Originally, Paul F. Tompkins’ upcoming appearance at Theatre 99 was supposed to represent the opening performance in a five-city summer stand-up tour. Then Comedy Central called and asked if he’d like to film a pilot for a television show with his name on it.

Now the other dates are on hold, and if Comedy Central decides to pick up Nightcap with Paul F. Tompkins, the Charleston performance of his new one-hour show Driving and Crying could be the tour’s only appearance. Which would be sweet irony for a couple of reasons.

The first reason is that after several years of what might best be described as multi-media multitasking, Tompkins recently concluded that what he really needs at this point in his career is a regular job on a TV show.

The second is Tompkins’ wife Janie Haddid, an actor and USC alumna who grew up on Sullivan’s Island. She’s the reason Tompkins chose Charleston for the first date on his summer tour, but she’s also the central inspiration for the stories he tells in his new Driving and Crying show.

If there’s an emerging trend in Tompkins’ hard-to-pigeonhole career, it’s storytelling. His last two one-hour stand-up shows have been collections of stories based on themes. You Should Have Told Me (2010) was about his maturation as an adult. Laboring Under Delusions (2012) was about his experiences working various jobs. The more loosely themed Driving and Crying is “a bunch of stories that were all related to my wife.”

Talking about one’s spouse is a risky proposition under any circumstance, but fans of Tompkins’ work won’t be surprised to hear that he’s often the butt of the joke in his stories. “Trust me,” he says in a telephone interview from the couple’s home in Los Angeles. “My wife is presented in the most positive light. And I think secretly she likes being a part of it more than she lets on.”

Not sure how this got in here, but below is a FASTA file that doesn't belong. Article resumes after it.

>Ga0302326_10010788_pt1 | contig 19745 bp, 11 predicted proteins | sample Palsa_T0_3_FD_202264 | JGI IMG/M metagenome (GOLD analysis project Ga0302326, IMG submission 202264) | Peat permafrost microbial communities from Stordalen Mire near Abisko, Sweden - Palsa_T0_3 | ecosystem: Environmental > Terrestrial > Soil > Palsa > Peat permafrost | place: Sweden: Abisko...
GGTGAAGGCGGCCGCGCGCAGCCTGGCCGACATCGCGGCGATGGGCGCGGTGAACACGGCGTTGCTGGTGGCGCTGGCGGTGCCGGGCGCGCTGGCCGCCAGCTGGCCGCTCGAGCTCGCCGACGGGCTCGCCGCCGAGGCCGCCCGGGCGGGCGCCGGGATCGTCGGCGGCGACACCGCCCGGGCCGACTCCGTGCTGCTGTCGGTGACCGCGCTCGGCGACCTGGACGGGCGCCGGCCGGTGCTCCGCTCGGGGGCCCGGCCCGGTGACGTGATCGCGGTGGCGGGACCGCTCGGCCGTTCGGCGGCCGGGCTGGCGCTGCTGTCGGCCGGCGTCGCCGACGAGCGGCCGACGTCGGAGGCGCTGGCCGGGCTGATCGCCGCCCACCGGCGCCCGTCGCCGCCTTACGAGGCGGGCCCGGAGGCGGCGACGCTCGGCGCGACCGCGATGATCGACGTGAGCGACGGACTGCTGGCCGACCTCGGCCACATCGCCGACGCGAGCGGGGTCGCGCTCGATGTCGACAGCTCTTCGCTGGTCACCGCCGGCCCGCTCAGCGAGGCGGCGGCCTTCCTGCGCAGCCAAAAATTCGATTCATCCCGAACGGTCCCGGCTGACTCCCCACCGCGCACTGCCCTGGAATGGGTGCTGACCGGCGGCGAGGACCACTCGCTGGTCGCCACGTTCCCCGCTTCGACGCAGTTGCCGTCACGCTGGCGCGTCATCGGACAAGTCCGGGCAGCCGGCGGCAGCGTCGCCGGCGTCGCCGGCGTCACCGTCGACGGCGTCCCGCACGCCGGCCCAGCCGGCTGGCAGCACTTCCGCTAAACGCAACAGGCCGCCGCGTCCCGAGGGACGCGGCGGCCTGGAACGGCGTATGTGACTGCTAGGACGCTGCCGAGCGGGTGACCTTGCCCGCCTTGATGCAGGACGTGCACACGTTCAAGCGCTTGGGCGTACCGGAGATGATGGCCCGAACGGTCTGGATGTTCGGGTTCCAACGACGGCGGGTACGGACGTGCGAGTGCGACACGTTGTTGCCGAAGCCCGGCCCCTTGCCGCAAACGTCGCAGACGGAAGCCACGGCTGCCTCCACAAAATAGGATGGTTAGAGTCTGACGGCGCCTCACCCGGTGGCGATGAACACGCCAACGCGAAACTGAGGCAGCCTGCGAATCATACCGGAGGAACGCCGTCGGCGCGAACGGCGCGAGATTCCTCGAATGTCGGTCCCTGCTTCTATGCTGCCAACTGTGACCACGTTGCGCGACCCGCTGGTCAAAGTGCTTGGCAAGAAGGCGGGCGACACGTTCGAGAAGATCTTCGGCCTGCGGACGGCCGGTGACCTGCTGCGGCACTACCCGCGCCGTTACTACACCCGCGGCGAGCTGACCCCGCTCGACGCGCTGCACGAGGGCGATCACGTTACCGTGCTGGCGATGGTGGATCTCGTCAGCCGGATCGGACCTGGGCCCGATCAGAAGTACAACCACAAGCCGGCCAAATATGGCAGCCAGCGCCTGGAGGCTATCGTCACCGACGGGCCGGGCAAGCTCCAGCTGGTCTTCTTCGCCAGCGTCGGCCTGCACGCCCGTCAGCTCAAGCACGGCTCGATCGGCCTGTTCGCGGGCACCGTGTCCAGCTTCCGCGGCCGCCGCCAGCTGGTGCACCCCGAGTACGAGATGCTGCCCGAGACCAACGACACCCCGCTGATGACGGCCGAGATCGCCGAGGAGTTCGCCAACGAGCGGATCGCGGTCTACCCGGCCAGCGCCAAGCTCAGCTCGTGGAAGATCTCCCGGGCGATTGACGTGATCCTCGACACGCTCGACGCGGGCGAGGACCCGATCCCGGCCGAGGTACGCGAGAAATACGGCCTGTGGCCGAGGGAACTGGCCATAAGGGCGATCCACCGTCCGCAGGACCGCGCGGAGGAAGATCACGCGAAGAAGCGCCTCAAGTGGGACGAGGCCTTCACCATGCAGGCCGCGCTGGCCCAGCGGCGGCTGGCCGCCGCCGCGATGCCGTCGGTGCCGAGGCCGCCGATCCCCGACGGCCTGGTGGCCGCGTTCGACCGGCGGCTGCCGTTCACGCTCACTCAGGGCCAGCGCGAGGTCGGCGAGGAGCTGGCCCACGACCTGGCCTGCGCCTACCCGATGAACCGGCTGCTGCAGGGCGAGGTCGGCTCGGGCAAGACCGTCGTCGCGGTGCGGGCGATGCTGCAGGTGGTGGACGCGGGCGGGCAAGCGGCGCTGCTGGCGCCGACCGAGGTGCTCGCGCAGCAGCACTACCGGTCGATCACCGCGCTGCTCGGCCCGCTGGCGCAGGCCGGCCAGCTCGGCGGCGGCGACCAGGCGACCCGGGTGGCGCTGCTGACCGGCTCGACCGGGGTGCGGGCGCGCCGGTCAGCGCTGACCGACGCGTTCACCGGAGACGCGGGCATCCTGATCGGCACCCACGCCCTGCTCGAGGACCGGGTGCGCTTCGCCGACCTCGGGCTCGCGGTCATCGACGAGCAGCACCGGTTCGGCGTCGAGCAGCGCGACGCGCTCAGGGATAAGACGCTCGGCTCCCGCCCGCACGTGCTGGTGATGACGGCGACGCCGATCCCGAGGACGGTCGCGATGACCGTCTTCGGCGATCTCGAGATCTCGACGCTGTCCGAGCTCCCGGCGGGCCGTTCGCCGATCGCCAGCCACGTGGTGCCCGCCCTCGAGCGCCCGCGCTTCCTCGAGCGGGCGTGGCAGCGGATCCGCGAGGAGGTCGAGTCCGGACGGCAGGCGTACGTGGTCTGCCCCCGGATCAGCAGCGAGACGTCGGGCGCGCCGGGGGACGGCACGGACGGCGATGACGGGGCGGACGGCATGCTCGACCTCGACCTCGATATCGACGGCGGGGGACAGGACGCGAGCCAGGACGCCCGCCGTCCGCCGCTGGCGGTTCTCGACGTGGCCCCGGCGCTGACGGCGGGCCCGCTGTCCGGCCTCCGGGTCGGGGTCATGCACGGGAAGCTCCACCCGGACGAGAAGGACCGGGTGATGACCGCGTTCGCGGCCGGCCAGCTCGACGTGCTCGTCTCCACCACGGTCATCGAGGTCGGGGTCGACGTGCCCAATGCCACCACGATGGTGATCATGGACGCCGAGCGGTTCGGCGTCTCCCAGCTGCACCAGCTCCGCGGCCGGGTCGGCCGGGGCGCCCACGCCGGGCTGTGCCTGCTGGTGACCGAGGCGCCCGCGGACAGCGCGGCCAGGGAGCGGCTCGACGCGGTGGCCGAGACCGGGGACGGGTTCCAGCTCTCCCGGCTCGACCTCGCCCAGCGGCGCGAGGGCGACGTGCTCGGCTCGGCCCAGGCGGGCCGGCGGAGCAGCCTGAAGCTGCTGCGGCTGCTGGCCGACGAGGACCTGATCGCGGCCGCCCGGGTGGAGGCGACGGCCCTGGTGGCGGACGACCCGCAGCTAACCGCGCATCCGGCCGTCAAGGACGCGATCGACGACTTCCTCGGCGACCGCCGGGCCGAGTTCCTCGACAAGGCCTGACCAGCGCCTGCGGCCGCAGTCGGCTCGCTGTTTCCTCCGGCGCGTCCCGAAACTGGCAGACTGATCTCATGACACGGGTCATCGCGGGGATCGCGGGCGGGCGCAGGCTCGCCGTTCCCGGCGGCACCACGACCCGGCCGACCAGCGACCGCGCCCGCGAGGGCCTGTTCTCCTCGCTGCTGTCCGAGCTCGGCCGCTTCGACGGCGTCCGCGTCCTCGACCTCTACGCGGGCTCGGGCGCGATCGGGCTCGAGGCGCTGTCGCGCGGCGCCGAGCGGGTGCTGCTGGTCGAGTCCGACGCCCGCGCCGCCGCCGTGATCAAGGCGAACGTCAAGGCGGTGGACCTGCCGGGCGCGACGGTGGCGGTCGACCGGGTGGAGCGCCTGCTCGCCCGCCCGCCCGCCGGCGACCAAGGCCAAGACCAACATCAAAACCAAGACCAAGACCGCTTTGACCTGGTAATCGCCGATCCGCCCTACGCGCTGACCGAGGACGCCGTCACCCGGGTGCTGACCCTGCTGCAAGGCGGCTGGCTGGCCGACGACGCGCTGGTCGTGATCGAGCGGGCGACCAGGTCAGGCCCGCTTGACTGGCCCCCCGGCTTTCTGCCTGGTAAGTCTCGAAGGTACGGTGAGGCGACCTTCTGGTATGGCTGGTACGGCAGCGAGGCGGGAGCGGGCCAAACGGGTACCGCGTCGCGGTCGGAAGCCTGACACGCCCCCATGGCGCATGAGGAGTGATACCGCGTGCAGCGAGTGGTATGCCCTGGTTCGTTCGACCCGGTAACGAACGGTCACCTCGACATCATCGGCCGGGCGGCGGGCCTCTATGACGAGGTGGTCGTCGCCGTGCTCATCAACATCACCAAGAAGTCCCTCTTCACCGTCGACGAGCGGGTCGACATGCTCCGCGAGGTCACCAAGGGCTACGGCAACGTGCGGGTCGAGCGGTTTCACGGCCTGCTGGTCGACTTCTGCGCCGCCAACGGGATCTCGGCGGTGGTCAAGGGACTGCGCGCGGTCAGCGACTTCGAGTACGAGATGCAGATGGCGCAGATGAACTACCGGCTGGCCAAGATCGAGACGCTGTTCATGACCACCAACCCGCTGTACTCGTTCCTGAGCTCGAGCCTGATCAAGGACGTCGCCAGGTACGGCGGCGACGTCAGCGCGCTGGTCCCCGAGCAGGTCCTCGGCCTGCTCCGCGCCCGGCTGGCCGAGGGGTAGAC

Married life seems to agree with both performers. Haddid has worked regularly in multiple television series since the couple’s marriage on Sullivan’s Island in 2010, while Tompkins’ career seems to be everywhere at once: appearances on everything from Aqua Teen Hunger Force and Conan to Bob’s Burgers and Key & Peele, two HBO stand-up specials, plus producing his own highly regarded weekly podcast, The Pod F. Tompkast.

It’s been a creative and enjoyable period in his life, but Tompkins is ready for a change. “The problem with doing a lot of stuff is just a matter of focus. I really do enjoy all the things I do, but fatigue does set in. It matters to me to keep up the quality of the things that I do.” In a sense, the Nightcap pilot represents an evolution of his popular 2004-’09 run on the VH1 pop-culture wrap-up series Best Week Ever.

The couple has spent the Fourth of July here several times, but this is only Tompkins’ second performance in the city. “The first time in any new place is always awkward for me because I’m literally getting used to the stage,” he says. “But the audience was great … I’m looking forward to coming back with different material.”

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